Grandin is not so ambitious as to suggest that our feelings about autism might be taken as the starting point of a critique of some fairly deep cultural presumptions and, by extension, some fairly deep individual presumptions in most of us. That suggestion, though, seems to me to follow directly from the story she tells. The story invites us all to think about ways we might change our culture to get it "less wrong", not only in regard to autism but more generally. Perhaps we need to recognize that culture itself is too often a way to make us all feel more similar, and hence accepted by, other people? And realize that what we actually need is a better understanding that individual and social well being may "depend as much on the differences among individuals as it does on their similarities"? For each of us to be able to say, with confidence and pride "The more I learn, the more I realize more and more that how I think and feel is different" would be a wonderful step in that direction.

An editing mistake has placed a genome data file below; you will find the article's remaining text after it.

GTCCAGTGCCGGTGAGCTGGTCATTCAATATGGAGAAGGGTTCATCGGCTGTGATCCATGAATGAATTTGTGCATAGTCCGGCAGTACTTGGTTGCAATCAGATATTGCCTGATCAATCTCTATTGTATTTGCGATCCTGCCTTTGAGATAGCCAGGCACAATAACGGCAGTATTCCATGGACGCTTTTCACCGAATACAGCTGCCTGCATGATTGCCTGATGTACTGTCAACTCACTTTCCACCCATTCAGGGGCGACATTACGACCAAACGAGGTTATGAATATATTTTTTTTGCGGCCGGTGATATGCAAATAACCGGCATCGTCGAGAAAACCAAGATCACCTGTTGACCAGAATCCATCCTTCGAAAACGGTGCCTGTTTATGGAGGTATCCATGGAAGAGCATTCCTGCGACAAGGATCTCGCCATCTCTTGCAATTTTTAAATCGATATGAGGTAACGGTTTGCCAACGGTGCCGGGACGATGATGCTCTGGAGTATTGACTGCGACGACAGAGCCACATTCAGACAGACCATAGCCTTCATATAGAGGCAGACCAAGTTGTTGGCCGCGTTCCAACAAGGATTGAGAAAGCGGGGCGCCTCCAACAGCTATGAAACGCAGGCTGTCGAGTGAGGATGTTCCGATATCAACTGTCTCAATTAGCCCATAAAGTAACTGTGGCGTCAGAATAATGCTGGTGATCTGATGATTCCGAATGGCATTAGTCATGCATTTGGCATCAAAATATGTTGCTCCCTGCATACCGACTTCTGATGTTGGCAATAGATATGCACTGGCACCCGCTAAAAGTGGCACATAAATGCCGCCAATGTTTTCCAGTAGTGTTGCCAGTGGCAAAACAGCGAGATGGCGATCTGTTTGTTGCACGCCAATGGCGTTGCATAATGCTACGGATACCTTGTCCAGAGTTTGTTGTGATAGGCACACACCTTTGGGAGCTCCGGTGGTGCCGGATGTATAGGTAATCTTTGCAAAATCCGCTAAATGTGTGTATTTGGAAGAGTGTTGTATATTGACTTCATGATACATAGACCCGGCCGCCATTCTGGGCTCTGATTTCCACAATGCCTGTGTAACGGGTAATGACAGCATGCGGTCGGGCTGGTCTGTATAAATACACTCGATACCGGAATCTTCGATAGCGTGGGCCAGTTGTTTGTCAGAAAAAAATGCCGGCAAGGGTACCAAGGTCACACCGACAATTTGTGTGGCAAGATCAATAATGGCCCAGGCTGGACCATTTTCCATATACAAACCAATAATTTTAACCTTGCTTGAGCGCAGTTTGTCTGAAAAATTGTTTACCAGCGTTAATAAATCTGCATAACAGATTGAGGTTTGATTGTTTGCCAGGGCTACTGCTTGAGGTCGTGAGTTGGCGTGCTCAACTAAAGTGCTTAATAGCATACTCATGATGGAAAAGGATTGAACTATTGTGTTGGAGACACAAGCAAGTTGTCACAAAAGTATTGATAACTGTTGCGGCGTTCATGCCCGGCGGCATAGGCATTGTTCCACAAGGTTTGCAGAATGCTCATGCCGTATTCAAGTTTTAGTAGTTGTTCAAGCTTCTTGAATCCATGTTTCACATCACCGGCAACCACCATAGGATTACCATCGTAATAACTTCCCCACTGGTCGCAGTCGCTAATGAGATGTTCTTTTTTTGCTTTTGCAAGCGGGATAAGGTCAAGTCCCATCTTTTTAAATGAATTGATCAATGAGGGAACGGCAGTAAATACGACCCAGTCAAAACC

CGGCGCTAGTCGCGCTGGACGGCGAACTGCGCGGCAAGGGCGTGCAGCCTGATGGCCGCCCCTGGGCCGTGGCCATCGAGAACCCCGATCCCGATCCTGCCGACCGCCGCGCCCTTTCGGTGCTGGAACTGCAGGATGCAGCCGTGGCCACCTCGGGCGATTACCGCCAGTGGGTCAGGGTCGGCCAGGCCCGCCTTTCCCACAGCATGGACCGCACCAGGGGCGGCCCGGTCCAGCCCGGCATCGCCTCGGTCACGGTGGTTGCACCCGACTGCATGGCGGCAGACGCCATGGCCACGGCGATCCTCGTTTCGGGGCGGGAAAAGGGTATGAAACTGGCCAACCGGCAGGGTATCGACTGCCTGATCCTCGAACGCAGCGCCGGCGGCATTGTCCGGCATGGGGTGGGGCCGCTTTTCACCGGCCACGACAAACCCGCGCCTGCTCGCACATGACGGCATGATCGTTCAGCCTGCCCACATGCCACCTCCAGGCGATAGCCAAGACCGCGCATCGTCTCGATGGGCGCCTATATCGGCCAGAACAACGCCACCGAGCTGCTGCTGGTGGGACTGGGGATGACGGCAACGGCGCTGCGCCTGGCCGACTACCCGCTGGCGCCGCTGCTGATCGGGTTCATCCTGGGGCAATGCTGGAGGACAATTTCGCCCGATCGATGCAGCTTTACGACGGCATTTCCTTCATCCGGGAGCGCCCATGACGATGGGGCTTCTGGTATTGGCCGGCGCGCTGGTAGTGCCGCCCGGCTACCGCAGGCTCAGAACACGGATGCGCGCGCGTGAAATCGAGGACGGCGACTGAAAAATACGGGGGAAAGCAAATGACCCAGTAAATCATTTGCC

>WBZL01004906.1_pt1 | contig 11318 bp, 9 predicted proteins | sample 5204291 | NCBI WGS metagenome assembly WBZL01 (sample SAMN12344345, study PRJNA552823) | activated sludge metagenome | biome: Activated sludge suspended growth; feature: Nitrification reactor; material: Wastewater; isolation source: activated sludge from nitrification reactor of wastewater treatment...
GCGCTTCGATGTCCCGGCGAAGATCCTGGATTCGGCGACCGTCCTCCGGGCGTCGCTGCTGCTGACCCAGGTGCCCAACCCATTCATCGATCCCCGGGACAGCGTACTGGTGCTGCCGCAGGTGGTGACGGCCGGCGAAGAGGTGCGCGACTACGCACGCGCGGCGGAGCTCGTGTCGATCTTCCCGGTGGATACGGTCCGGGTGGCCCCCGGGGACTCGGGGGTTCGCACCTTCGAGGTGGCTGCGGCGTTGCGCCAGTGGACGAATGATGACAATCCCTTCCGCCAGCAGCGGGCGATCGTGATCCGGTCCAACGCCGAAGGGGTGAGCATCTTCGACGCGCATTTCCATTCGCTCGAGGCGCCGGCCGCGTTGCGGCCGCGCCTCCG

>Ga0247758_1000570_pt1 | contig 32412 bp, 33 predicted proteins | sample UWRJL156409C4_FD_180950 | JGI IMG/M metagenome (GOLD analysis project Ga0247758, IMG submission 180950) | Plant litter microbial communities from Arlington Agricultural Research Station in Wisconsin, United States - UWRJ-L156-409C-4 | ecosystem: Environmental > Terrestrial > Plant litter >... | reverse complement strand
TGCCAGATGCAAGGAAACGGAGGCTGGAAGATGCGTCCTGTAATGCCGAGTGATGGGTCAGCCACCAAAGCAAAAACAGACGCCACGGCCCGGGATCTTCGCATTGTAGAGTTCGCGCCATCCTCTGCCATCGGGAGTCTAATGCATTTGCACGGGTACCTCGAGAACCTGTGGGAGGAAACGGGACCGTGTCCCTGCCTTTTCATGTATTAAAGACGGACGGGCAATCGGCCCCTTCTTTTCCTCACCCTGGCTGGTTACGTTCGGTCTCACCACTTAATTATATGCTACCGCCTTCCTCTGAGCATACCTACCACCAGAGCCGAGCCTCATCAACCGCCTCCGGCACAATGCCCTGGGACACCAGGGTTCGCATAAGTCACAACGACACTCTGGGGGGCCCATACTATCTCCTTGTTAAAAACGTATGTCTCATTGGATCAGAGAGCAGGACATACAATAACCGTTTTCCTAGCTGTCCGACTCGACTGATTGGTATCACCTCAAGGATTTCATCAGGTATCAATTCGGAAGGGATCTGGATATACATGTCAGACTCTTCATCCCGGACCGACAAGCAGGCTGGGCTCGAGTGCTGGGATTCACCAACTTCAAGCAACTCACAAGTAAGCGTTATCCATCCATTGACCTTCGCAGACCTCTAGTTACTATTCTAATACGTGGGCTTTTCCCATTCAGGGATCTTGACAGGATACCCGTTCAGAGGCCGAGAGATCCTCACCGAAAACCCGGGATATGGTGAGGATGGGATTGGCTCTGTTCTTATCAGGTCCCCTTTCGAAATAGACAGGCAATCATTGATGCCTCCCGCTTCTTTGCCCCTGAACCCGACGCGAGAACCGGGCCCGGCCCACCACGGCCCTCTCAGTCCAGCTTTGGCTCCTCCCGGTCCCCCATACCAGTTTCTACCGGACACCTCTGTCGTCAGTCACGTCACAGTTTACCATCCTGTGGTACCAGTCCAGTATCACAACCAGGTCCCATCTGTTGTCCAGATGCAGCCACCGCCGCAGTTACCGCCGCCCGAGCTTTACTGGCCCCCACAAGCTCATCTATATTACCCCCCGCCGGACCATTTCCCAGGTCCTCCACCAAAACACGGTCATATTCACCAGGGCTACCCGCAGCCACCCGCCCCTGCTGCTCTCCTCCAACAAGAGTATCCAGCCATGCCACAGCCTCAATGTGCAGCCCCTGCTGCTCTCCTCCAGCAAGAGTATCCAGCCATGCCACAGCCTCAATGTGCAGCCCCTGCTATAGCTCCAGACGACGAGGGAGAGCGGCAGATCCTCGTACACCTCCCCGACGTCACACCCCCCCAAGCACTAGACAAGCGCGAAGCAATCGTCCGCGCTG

Erwin & Menno van den Hout's picture


I would like to draw attention to our new app, called iPicto, for iPhone, iPod Touch

and iPad.
This app is designed to guide people with a (mental) disability, with or without
dementia/alzheimer, asperger, autism and / or a disorder in communication.

This new app iPicto is also a very good tool in learning a way of communication,

for example speech difficulties.

I refer you for further information, visit the App Store.

See for it:

Thank you for attention,


Erwin van den Hout
The Netherlands